Birth defects happen in about one in every few hundred pregnancies. If a fetal anomaly is discovered during your pregnancy, you may be referred to a pediatric surgeon prior to the delivery of your baby. In these consultations, the surgeon will explain more about the particular anomaly, how it may affect your child, and how it may be repaired. In some anomalies, there are even options for fetal surgery – surgery prior to the birth of the baby!
Birth defects of the brain and spine happen when there is injury or abnormal development of the early nervous system. These abnormalities may be caused by genetic conditions, abnormal chromosomes, and exposure to some medications, infections, and radiation.
But sometimes birth defects occur for no apparent reason.
Spina bifida and ventriculomegaly (fluid in the brain) are the most common conditions that may require surgery in the newborn period. If you are expecting a baby with a spine or brain abnormality, you may be referred to a pediatric neurosurgeon to talk about what will happen after your baby is delivered.
In today’s video, we meet Dr. Ian Heger, a pediatric neurosurgeon at Medical City Children’s Hospital in Dallas, Texas. He takes care of babies and kids with conditions like spina bifida, ventriculomegaly (hydrocephalus), tumors, and other brain and spine abnormalities. In our interview, we talk about different conditions that he treats, and what he discusses with parents when they are referred for prenatal consultations. He likes to meet with parents before the baby is delivered. He says that although all your questions can’t be answered until the baby is born, some plans can be made. Even if the plan of care may change, you may at least get to know what your surgeon is thinking and what might happen once the baby is born. You can talk about things like:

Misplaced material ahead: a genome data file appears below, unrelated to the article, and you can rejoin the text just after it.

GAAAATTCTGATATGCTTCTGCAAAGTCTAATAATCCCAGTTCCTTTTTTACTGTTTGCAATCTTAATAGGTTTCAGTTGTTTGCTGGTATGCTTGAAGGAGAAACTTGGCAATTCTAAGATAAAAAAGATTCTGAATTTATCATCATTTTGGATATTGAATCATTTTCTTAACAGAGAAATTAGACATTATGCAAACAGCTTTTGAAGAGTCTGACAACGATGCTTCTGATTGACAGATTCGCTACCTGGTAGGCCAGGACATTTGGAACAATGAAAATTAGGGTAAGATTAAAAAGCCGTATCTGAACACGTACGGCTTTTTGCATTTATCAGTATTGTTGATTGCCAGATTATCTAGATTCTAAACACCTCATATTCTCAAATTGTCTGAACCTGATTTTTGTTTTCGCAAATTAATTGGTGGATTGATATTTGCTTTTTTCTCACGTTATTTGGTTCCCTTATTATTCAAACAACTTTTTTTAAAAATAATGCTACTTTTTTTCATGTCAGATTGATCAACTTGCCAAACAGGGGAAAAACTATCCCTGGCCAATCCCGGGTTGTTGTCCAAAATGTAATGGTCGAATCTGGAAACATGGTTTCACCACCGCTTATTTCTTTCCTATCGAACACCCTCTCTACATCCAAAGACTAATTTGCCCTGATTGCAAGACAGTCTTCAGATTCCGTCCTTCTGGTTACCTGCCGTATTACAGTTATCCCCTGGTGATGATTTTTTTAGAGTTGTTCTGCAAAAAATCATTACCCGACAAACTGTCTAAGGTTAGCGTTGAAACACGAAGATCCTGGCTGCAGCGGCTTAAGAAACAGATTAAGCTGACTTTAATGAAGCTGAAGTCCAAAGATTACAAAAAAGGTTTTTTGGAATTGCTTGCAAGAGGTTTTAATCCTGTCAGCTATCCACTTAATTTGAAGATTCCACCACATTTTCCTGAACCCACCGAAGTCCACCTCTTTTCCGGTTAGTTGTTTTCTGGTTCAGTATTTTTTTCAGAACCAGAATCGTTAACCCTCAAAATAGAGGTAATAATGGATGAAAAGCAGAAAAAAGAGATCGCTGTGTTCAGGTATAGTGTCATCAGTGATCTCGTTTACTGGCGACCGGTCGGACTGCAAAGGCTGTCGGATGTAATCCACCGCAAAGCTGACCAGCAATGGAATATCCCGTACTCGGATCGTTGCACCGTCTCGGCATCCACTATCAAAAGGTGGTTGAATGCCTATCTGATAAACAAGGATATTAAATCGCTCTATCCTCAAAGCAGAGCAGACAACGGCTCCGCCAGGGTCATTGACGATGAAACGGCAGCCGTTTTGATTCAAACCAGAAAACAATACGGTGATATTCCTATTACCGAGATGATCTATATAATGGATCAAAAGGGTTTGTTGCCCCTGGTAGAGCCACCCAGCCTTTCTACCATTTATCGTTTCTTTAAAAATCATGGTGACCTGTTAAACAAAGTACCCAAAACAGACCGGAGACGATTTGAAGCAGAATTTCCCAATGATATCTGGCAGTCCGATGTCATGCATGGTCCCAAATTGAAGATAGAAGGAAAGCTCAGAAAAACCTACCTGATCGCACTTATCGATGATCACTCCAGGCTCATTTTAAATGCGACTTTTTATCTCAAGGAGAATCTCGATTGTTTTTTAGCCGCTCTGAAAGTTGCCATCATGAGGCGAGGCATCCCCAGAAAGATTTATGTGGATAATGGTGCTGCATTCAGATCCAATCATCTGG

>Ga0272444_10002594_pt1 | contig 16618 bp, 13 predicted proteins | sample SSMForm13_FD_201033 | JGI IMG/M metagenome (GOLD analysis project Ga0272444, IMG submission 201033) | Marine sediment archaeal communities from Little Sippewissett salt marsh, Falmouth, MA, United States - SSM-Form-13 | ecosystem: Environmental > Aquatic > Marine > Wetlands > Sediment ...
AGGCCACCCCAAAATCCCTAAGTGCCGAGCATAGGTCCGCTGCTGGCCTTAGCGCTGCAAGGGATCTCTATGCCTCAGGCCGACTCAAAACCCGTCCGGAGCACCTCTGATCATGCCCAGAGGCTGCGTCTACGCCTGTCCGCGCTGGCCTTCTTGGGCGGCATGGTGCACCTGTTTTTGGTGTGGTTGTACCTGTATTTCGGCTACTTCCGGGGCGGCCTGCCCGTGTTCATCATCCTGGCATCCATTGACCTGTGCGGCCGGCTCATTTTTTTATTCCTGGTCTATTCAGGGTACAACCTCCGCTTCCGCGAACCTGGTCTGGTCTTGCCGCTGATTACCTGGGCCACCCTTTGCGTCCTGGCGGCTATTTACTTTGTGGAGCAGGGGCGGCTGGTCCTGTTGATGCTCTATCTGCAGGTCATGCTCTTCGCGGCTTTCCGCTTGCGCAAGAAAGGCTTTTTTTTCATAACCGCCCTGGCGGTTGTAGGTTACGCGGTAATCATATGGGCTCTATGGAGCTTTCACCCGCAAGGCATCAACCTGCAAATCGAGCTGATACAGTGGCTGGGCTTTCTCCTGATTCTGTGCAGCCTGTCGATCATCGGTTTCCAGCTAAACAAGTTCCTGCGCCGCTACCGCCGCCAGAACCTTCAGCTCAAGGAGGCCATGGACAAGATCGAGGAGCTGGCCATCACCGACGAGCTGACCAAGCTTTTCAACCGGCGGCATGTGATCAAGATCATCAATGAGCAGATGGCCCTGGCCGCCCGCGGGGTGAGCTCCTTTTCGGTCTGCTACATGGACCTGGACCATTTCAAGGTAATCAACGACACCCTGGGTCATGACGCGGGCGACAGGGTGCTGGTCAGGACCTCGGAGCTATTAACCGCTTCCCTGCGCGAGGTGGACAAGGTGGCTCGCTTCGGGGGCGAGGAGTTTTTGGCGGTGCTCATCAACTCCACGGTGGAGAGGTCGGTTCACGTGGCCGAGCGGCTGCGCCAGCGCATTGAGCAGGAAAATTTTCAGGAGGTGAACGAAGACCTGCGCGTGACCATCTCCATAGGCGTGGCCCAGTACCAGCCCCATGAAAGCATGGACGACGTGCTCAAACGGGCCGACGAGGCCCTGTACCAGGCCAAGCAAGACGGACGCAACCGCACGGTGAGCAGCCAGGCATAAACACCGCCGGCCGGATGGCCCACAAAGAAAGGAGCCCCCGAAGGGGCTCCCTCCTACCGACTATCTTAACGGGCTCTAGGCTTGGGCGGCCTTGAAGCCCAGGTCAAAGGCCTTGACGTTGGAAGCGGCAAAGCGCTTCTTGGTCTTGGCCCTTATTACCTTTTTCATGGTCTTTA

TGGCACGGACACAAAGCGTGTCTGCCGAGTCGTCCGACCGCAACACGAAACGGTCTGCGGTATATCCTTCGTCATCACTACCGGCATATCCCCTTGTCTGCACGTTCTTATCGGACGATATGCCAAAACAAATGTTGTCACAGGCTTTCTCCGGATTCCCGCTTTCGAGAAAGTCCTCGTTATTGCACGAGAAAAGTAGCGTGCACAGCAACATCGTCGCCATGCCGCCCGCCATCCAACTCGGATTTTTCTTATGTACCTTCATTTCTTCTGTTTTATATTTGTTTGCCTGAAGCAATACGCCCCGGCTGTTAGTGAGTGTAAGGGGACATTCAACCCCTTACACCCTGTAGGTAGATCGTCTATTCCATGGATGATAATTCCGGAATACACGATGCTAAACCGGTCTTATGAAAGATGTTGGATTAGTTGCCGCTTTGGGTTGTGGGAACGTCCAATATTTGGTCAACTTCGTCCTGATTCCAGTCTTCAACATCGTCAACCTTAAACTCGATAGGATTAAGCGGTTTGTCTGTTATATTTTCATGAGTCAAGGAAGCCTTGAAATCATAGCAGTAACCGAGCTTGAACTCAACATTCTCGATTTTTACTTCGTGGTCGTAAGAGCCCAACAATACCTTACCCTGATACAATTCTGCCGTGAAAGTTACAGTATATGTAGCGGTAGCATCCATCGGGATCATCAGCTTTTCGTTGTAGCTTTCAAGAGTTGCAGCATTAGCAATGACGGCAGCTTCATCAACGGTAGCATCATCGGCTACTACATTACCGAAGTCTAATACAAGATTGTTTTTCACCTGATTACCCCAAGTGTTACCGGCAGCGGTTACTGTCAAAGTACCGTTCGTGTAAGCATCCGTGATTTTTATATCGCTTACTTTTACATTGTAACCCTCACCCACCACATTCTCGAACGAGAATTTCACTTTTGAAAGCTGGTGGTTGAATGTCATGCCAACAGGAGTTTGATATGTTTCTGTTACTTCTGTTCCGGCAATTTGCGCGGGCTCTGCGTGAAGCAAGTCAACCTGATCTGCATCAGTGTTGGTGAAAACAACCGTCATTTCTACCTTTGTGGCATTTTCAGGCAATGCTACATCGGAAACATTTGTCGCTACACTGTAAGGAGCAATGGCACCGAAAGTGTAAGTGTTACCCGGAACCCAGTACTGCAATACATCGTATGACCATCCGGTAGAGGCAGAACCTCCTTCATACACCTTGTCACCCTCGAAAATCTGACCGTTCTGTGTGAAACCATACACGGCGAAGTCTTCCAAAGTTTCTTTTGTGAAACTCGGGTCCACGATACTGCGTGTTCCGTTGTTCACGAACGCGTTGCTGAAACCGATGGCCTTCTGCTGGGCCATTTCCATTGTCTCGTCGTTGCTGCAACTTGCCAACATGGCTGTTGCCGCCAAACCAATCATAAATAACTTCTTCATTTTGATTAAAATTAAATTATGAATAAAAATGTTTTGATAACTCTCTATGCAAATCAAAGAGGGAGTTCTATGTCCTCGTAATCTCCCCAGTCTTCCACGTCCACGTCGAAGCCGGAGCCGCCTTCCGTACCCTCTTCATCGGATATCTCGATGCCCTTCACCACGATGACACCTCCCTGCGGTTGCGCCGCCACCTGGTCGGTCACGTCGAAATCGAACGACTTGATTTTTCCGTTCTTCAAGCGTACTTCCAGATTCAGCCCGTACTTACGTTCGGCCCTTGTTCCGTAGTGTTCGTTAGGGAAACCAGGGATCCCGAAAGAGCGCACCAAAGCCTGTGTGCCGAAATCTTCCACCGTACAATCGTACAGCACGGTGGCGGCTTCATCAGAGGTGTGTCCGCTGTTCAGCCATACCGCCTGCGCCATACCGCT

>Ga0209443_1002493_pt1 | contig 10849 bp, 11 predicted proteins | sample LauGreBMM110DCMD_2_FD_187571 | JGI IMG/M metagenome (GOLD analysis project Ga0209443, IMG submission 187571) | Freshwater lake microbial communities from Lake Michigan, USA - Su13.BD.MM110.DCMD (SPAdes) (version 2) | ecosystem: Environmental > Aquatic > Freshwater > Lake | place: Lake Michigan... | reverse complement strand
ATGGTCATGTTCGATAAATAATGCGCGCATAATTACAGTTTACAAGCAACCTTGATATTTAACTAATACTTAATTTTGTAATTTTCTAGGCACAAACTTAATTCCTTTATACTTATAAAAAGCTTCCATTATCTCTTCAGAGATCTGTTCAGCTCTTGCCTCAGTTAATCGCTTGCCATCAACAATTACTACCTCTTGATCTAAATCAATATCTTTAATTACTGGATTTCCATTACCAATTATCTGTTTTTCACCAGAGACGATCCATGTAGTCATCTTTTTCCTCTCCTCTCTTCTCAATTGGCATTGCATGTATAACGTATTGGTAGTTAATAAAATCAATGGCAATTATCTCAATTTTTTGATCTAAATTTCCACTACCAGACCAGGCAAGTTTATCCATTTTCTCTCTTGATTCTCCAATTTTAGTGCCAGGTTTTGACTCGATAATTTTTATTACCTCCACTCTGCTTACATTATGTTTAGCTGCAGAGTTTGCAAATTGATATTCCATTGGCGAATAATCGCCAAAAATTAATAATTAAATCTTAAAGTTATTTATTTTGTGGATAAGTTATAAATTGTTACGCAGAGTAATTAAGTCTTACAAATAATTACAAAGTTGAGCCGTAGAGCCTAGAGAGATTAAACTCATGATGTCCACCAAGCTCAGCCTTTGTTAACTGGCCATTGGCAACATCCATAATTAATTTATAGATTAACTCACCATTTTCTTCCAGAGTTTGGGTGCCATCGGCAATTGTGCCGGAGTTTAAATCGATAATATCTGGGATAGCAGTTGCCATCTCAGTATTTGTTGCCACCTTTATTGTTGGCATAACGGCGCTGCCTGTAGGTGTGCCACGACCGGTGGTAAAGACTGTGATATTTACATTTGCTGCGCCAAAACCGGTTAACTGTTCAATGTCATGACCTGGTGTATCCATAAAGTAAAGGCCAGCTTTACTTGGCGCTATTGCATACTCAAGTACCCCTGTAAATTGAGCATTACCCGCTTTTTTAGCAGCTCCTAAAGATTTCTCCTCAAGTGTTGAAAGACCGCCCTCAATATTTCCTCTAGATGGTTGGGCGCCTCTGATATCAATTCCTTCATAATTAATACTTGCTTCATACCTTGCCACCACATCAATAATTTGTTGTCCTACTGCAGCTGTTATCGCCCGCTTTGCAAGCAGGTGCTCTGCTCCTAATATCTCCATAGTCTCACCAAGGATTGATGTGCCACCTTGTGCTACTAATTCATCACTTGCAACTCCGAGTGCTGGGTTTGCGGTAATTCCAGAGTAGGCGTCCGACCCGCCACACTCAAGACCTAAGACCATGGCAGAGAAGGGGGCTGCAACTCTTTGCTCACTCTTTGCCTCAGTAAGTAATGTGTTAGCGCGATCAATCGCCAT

What kinds of tests will the baby need?
Will I be able to stay with my baby?
If my baby needs surgery, what does that look like? When would surgery happen?
How long might my baby be in the hospital?
What are long term outcomes like for babies with this condition?
I really enjoyed talking with Dr. Heger! I hope our interview helps give you a peek into how we prepare parents who are expecting a child with a neurologic condition.
In the coming weeks, I will be interviewing more specialists that your baby might meet. Neonatologists, pediatric cardiologists, geneticists, pediatric heart surgeons – subscribe now so you don’t miss any vital information.